Wine has been made by man for thousands of years. It can be made using any fruit, although grapes are the most popular choice. After mixing the ingredients, the wine must be allowed to ferment so that it will age; and, finally, bottling. This simple and ancient process, explained below, results in a delicious wine that you can be proud of having made yourself.
- 16 cups of fruit;
- 2 cups of honey;
- 1 pack of yeast;
- Filtered water.
Method 1 of 3: Preparing supplies and ingredients
Step 1. Arrange supplies
In addition to the ingredients for the wine, you will need some basic supplies to ensure the wine ages without being affected by insects or bacteria. Making wine at home is not expensive; therefore, it is not necessary to spend a lot on any special equipment. You will need the following supplies:
- A 9 liter jar or pot made of glass or earthenware or porcelain (often found in vintage or second-hand stores; however, remember that many of these jars may have previously been used to preserve sauerkraut or pickles, which contaminate wine.).
- One gallon of glass with a narrow opening (gallon type of mineral water);
- A sealing chamber;
- A thin plastic tube to be used as a siphon;
- Clean wine bottles with corks or screw caps;
- A Campden tablet (optional).
Step 2. Choose the fruit that will be used
Wine can be made from any fruit, although grapes and wild berries are the most popular choices. Choose the ripest fruit. It is best to choose organic fruit that has not been chemically treated, as it is not good for chemicals to get into your wine. If possible, pick the fruits yourself or buy them from an organic market or directly from the producer.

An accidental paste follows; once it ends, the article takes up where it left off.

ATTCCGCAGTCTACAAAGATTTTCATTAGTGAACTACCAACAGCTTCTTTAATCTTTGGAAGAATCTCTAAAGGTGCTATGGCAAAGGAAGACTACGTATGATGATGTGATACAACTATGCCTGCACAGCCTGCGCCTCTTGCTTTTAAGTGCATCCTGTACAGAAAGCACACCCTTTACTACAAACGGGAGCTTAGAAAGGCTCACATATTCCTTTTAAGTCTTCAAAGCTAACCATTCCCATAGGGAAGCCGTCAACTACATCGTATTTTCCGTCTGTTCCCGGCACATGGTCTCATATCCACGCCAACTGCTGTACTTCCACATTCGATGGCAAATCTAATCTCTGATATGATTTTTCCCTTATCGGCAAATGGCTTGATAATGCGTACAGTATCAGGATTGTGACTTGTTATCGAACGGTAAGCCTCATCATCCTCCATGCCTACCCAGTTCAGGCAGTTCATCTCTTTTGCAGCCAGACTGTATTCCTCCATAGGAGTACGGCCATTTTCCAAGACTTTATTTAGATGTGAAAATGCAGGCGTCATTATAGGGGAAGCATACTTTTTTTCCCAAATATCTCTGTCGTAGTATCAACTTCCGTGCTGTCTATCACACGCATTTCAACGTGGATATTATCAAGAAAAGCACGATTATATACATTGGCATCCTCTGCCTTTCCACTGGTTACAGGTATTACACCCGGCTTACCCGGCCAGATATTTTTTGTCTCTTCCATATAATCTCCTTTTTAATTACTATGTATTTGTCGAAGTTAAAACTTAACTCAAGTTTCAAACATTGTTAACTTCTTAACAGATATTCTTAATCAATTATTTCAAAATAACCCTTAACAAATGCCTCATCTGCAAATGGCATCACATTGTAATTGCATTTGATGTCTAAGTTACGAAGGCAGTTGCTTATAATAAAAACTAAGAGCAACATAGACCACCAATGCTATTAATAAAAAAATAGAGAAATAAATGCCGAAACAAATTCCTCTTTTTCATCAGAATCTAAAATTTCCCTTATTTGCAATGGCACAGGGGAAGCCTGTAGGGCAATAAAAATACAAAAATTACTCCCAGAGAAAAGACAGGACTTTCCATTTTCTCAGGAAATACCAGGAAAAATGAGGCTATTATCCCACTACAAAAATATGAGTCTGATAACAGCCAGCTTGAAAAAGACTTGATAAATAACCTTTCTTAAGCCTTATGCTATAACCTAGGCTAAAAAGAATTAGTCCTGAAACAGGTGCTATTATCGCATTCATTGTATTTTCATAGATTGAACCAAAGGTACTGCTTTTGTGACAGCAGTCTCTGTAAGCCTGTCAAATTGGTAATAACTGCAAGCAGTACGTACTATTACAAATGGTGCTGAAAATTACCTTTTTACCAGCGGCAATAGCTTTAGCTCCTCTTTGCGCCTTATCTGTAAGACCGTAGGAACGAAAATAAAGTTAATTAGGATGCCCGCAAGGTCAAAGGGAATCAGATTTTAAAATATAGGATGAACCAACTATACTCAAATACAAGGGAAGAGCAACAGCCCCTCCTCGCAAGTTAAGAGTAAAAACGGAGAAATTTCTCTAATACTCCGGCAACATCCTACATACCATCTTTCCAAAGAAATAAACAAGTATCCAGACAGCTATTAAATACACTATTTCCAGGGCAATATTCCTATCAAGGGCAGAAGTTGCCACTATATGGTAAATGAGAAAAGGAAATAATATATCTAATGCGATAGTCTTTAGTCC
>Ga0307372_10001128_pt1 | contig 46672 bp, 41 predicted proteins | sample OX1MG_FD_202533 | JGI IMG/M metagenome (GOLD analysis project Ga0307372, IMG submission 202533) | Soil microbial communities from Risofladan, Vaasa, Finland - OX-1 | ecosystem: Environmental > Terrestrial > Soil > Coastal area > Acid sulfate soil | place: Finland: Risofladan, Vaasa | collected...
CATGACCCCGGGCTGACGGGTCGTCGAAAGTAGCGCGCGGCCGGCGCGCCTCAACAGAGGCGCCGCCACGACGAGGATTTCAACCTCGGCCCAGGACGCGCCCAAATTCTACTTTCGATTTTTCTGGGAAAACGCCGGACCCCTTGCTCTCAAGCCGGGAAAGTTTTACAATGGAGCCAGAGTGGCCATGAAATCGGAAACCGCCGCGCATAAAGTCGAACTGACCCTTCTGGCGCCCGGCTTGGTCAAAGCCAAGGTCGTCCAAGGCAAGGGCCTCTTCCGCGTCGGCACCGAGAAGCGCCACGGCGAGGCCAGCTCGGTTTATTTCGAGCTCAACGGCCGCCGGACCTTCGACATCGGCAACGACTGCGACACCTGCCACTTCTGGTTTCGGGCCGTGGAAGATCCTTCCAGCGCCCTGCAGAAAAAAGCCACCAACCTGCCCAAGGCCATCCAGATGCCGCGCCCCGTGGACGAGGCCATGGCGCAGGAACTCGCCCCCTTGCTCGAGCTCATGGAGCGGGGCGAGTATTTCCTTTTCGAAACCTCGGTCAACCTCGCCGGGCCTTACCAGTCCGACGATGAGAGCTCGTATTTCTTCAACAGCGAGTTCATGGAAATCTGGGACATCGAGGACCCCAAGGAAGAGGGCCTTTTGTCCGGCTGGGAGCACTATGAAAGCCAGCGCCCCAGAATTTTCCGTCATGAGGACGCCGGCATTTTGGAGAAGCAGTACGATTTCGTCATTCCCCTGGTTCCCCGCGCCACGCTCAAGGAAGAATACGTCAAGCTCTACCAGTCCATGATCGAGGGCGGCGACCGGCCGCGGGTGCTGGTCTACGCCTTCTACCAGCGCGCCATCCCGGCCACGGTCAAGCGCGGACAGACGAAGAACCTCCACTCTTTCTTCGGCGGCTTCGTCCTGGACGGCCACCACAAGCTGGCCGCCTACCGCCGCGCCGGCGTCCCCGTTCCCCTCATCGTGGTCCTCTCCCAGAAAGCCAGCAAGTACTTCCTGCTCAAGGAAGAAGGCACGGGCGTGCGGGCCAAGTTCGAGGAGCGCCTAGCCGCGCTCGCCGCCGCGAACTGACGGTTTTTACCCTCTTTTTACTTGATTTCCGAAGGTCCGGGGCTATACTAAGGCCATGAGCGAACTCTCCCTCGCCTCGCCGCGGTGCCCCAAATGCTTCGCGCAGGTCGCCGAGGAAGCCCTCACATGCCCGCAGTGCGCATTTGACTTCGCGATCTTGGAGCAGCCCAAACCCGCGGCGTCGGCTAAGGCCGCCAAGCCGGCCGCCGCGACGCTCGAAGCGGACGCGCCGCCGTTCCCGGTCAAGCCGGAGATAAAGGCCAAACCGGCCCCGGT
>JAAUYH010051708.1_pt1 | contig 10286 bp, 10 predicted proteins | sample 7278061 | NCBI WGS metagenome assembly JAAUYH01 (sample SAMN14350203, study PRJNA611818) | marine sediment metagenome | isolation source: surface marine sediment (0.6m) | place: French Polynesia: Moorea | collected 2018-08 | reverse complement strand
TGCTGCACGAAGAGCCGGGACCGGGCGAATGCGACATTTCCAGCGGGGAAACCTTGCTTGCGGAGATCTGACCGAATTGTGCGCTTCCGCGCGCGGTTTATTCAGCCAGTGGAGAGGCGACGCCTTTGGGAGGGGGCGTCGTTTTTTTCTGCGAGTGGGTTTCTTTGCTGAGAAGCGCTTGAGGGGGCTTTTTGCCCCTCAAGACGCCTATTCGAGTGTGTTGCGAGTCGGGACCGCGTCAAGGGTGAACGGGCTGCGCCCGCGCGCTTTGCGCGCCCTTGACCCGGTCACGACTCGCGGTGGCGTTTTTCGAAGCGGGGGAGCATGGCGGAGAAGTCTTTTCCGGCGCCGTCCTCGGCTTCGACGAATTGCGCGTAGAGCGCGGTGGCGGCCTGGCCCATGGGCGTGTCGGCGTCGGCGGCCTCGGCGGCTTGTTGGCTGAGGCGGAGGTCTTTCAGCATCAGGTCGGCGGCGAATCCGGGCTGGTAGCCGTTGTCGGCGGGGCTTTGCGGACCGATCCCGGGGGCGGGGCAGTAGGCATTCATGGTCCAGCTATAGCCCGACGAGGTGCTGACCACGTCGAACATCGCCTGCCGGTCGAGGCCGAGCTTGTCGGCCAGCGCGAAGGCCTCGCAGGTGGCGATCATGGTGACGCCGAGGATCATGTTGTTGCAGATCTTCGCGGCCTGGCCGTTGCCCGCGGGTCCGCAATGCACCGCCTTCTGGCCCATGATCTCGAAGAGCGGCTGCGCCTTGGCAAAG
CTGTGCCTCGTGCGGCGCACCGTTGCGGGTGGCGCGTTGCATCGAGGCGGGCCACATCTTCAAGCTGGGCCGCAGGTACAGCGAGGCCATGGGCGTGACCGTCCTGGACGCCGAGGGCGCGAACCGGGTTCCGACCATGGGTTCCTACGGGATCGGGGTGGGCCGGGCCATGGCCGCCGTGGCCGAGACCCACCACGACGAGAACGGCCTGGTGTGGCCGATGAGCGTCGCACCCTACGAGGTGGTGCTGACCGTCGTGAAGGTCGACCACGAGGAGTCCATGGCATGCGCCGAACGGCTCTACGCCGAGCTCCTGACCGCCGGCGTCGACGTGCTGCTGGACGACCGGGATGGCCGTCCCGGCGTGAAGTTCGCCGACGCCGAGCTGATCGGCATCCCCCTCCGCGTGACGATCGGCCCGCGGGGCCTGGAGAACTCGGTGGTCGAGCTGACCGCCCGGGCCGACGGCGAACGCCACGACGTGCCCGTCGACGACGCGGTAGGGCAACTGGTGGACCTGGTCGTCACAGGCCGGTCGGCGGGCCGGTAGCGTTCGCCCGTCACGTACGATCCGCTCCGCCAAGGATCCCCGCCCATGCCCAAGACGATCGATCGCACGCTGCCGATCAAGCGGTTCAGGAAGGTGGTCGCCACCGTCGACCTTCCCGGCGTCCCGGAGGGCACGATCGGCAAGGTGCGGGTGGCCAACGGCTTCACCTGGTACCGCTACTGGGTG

Step 3. Clean the fruit
Remove the stems and leaves and remove any dirt or sand particles from the fruit. Wash the fruits thoroughly and place them in the jar. You can peel the fruit before crushing it, but then much of the wine's flavor will come from your skin. Peeling the fruit makes the wine much smoother.
Some manufacturers choose not to wash the fruit before crushing. As the fruit has natural yeasts in the skin, it is possible to make wine using only the yeast from the skin and air. However, washing the fruit and controlling the yeast ensure that the wine tastes to your liking; wild yeast can produce unpleasant tastes. If you want to experiment, make two batches of wine – one with controlled yeast and one with wild yeast. This will help you discover your favorite option
Step 4. Crush the fruit
With a potato masher or with your hands, crush and squeeze the fruit to release the juice. Do this until the juice level is 4 centimeters from the rim of the jar. If you don't have enough fruit or juice to fill up to that mark, top up with filtered water. Add a Campden tablet, which releases sulfur dioxide into the mix, killing wild yeast and bacteria. If you are making wine with wild yeast, don't do this.
- As an alternative to the tablet, you can add 2 cups of boiled water to the fruit.
- Tap water can affect the taste of wine as it contains additives. Always use filtered or bottled water.
Step 5. Add and stir the honey
Honey will feed the yeast, in addition to sweetening the wine. The amount of honey used will directly affect the sweetness of the wine. If you prefer sweet wine, add more honey. If you don't like it sweet, add up to 2 cups of honey. Consider the sweetness of the fruit you are using as well. Since grapes are high in sugar, you don't need to add a lot of honey to your grape wine. Wild berries and other fruits with lower sugar content, on the other hand, need a little more honey.
- You can add sugar or brown sugar instead of honey if you prefer.